Keeping it Real on Lincoln Road

Lincoln Road

Susan Askew
Susan Askew

Keeping it Real on Lincoln Road:

new director targeting local residents as well as tourists

Timothy Schmand, recently appointed as the Executive Director of the Lincoln Road Business Improvement District, remembers a Lincoln Road that wasn’t so vibrant. When he moved to Miami in the 80s there were only two stores and at night, the street was very dangerous.
The turnaround for the entire area, he said, started on Biscayne Bay with Christo’s Surrounded Islands work. He points to the Art Center of South Florida as “the beginning of art on Lincoln Road”.  Schmand recounted his experiences to the Miami Beach Thursday Breakfast Group this week.
Today, he said,  “When I think of Lincoln Road, I think of art and culture as an essential ingredient.” He called the Colony Theater, the Art Center of South Florida, and the New World Symphony the “three legs of the cultural stool” that he is building upon in his job.
He is looking to create experiences that will attract people to the street. “If we can give them moments of surprising beauty and their life is changed momentarily by what they see on Lincoln Road, then we have done our job,” he said.
Schmand was appointed to his new role at the end of October, replacing the BID’s original Executive Director, Ivannia Van Arman. Previously, he was the Director of Miami’s Bayfront Park. While doing consulting work with the Coconut Grove BID, he was offered the position on Lincoln Road. “Lincoln Road played such a role in my life and South Florida, I couldn’t say no to the job.”
The BID, which according to its website was “formed with the purpose of stabilizing and improving the Lincoln Road retail business district”, spans the area from Washington to Alton on Lincoln Road. Through the BID, property owners pay a special tax that is used for marketing and promotion of the District.
Schmand says the District includes 76 properties that pay the additional tax assessment amounting to $1.4m annually. The street, he said, is "an economic engine". Lincoln Road businesses pay ad valorum taxes totaling $27m to Miami-Dade County while employing 4,000 “ground floor” employees.
He noted the cultural diversity found on Lincoln Road. When you walk the street, he said, you will hear “some English, some Spanish, Russian, Hebrew, Portuguese, and on and on”.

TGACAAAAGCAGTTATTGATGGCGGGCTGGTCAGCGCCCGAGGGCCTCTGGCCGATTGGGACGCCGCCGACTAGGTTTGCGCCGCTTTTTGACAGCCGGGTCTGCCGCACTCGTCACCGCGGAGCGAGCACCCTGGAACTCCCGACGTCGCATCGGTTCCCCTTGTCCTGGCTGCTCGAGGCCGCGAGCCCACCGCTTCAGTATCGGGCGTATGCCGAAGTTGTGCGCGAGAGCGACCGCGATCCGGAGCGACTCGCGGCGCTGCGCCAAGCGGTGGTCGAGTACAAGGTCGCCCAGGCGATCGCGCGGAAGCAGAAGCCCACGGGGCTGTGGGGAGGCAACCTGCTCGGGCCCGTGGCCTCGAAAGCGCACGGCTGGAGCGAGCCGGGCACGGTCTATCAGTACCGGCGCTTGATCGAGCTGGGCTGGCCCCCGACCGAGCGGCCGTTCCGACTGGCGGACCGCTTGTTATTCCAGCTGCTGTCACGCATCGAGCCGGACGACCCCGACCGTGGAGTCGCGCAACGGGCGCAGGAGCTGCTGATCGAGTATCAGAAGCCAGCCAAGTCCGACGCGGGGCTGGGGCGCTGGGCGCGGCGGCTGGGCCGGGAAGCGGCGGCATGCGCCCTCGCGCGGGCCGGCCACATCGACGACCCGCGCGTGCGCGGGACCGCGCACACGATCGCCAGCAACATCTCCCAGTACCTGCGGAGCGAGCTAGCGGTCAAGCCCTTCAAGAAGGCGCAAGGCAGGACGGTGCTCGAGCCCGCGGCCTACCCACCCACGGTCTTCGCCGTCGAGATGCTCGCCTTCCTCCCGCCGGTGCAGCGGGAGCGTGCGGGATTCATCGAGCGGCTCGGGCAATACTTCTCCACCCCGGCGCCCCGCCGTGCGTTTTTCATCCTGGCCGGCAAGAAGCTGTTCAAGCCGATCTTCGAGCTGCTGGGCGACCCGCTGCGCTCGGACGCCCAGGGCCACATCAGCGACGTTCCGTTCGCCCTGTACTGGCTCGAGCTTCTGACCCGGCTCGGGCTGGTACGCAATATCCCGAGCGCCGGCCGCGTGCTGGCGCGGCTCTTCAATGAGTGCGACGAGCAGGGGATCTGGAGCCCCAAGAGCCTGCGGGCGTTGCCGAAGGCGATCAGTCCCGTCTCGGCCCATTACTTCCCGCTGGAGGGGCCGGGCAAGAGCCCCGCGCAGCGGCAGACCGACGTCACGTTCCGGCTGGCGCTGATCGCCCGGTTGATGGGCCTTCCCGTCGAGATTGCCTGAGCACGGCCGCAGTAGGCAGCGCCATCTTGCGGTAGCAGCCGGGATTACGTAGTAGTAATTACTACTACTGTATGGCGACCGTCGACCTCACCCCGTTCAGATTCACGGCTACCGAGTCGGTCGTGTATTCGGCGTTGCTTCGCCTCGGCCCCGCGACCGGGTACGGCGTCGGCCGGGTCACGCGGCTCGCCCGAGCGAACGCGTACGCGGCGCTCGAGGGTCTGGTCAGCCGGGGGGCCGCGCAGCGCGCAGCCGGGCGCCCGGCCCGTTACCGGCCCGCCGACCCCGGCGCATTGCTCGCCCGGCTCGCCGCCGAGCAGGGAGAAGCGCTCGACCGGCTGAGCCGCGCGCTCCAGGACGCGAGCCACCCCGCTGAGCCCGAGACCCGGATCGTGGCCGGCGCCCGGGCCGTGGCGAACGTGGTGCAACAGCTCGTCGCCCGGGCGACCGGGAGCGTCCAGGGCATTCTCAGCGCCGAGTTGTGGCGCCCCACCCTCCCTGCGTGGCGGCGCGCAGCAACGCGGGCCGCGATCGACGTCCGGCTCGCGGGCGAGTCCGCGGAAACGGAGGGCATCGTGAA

“[Lincoln Road] provides jobs. It provides opportunity. It provides entertainment. It provides a destination,” he said. “In order to have a functioning vibrant society, you need to have the things Lincoln Road provides.”
Schmand is focused on how Lincoln Road interacts with and benefits residents living nearby. Ensuring a good local experience also attracts tourists, he said. “People want to go where the locals go. They want authentic. We need to provide programming that appeals to the real and the authentic.”
The authenticity of the character is something that businesses also recognize, he said. Not only do they recognize the overall historic district, “they also recognize the importance of historic preservation … which wasn’t always the case,” he added.
In addition to regular musical performances, the BID is now sponsoring free yoga on Euclid and is looking for funding for a zumba program. Through a partnership with New World Symphony, it will provide entertainment after every wallcast “to give people a reason to go from the wallcast to Lincoln Road.” For now, programming is targeted “in season” from December to May though, eventually, it may occur year-round.
Schmand acknowledged some of the challenges retailers are experiencing when discussing the vacant storefronts. “The problems with brick and mortar retail are real. There are retailers who are suffering,” he said. However, he added, “The businesses I’ve talk to claim they are doing some of the best business they’ve ever done. Lincoln Road is not your suburban mall. If [a retailer is] offering the appropriate mix, the crowd is there. They’re going to walk in and spend money.”
To illustrate his point, he said, the BID recently installed pedestrian counters to quantify the daily traffic on Lincoln Road. On Christmas Day, when stores were closed, he said 126,000 people strolled the street.
Responding to a question about the types of stores that are coming in, he emphasized the market economy. “The value of real estate on Lincoln Road attracts [the larger] chains.”
Schmand is focusing on what he can control, namely the street experience. He noted the Ambassadors program, which offers block by block personal guides to offer directions, take photos, and provide escort services to cars. He hopes the new programming encourages locals to come by more often.
“Lincoln Road is a magical place and I hope to make it even more interesting,” he said.
For more information on Lincoln Road and a schedule of events, see their website.

For more information on the Thursday Breakfast Group, visit their Facebook page.

Photo: Courtesy of Daniel Ciraldo

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